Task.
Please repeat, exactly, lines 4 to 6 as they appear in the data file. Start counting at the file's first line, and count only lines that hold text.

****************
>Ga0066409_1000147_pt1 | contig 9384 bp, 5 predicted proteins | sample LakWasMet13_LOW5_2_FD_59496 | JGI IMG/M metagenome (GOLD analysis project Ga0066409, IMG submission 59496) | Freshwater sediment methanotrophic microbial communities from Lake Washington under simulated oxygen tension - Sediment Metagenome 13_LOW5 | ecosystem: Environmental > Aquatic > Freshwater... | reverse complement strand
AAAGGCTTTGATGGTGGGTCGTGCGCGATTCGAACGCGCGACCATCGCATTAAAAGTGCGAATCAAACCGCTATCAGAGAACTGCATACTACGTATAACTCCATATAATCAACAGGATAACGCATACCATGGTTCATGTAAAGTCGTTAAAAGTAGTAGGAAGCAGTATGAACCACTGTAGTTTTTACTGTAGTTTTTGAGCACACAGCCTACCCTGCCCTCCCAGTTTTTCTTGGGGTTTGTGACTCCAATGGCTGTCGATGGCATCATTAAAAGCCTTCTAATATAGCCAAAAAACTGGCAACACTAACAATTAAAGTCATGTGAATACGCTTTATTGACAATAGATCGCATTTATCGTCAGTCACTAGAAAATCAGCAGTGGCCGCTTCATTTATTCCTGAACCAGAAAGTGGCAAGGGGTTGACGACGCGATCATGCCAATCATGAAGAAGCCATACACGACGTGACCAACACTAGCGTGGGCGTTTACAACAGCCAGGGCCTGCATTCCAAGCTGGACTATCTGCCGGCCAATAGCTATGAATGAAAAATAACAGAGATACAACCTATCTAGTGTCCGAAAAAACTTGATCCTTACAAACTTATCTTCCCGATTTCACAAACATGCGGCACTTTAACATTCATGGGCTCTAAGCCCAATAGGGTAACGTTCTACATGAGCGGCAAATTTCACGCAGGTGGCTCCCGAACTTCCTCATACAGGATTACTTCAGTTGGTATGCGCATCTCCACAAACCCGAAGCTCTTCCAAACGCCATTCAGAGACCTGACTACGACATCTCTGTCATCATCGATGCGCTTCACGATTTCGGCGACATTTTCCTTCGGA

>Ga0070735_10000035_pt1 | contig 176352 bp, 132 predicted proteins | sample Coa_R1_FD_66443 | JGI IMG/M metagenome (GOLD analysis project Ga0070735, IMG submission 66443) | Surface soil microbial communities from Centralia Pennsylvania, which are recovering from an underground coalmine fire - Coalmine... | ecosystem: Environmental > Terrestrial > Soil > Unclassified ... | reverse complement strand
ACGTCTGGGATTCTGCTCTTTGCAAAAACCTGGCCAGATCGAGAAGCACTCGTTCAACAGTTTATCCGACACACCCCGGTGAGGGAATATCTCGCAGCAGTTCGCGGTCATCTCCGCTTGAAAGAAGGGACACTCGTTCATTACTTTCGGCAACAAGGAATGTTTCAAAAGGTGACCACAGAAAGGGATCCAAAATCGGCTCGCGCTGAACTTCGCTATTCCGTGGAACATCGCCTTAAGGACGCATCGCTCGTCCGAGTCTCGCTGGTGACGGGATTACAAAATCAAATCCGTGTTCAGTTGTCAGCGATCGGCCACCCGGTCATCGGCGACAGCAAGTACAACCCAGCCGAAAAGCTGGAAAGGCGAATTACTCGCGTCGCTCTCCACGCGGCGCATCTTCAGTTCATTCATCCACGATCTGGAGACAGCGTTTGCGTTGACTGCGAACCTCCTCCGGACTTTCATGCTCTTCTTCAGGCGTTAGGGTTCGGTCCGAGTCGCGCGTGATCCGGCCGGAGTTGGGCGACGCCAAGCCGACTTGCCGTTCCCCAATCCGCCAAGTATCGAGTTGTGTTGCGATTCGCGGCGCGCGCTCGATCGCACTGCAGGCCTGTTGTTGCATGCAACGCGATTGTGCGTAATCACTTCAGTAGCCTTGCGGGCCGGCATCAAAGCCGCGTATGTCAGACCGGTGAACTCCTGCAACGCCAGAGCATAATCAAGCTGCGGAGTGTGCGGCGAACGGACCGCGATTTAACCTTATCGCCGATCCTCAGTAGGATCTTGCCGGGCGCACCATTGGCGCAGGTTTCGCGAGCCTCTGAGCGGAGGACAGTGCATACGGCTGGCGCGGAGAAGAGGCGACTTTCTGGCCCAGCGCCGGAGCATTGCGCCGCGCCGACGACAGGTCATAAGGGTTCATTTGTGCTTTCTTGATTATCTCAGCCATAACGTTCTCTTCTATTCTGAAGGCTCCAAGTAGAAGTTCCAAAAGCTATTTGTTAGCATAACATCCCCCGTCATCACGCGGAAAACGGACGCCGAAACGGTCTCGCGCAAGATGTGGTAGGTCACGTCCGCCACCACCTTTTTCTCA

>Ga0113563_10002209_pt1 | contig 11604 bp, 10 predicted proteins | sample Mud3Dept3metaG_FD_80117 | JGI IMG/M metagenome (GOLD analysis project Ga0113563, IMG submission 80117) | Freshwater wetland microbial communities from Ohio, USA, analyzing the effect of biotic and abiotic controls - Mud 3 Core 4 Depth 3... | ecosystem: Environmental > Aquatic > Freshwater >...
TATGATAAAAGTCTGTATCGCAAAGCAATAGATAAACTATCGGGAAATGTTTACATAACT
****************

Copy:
ACGTCTGGGATTCTGCTCTTTGCAAAAACCTGGCCAGATCGAGAAGCACTCGTTCAACAGTTTATCCGACACACCCCGGTGAGGGAATATCTCGCAGCAGTTCGCGGTCATCTCCGCTTGAAAGAAGGGACACTCGTTCATTACTTTCGGCAACAAGGAATGTTTCAAAAGGTGACCACAGAAAGGGATCCAAAATCGGCTCGCGCTGAACTTCGCTATTCCGTGGAACATCGCCTTAAGGACGCATCGCTCGTCCGAGTCTCGCTGGTGACGGGATTACAAAATCAAATCCGTGTTCAGTTGTCAGCGATCGGCCACCCGGTCATCGGCGACAGCAAGTACAACCCAGCCGAAAAGCTGGAAAGGCGAATTACTCGCGTCGCTCTCCACGCGGCGCATCTTCAGTTCATTCATCCACGATCTGGAGACAGCGTTTGCGTTGACTGCGAACCTCCTCCGGACTTTCATGCTCTTCTTCAGGCGTTAGGGTTCGGTCCGAGTCGCGCGTGATCCGGCCGGAGTTGGGCGACGCCAAGCCGACTTGCCGTTCCCCAATCCGCCAAGTATCGAGTTGTGTTGCGATTCGCGGCGCGCGCTCGATCGCACTGCAGGCCTGTTGTTGCATGCAACGCGATTGTGCGTAATCACTTCAGTAGCCTTGCGGGCCGGCATCAAAGCCGCGTATGTCAGACCGGTGAACTCCTGCAACGCCAGAGCATAATCAAGCTGCGGAGTGTGCGGCGAACGGACCGCGATTTAACCTTATCGCCGATCCTCAGTAGGATCTTGCCGGGCGCACCATTGGCGCAGGTTTCGCGAGCCTCTGAGCGGAGGACAGTGCATACGGCTGGCGCGGAGAAGAGGCGACTTTCTGGCCCAGCGCCGGAGCATTGCGCCGCGCCGACGACAGGTCATAAGGGTTCATTTGTGCTTTCTTGATTATCTCAGCCATAACGTTCTCTTCTATTCTGAAGGCTCCAAGTAGAAGTTCCAAAAGCTATTTGTTAGCATAACATCCCCCGTCATCACGCGGAAAACGGACGCCGAAACGGTCTCGCGCAAGATGTGGTAGGTCACGTCCGCCACCACCTTTTTCTCA

>Ga0113563_10002209_pt1 | contig 11604 bp, 10 predicted proteins | sample Mud3Dept3metaG_FD_80117 | JGI IMG/M metagenome (GOLD analysis project Ga0113563, IMG submission 80117) | Freshwater wetland microbial communities from Ohio, USA, analyzing the effect of biotic and abiotic controls - Mud 3 Core 4 Depth 3... | ecosystem: Environmental > Aquatic > Freshwater >...
TATGATAAAAGTCTGTATCGCAAAGCAATAGATAAACTATCGGGAAATGTTTACATAACT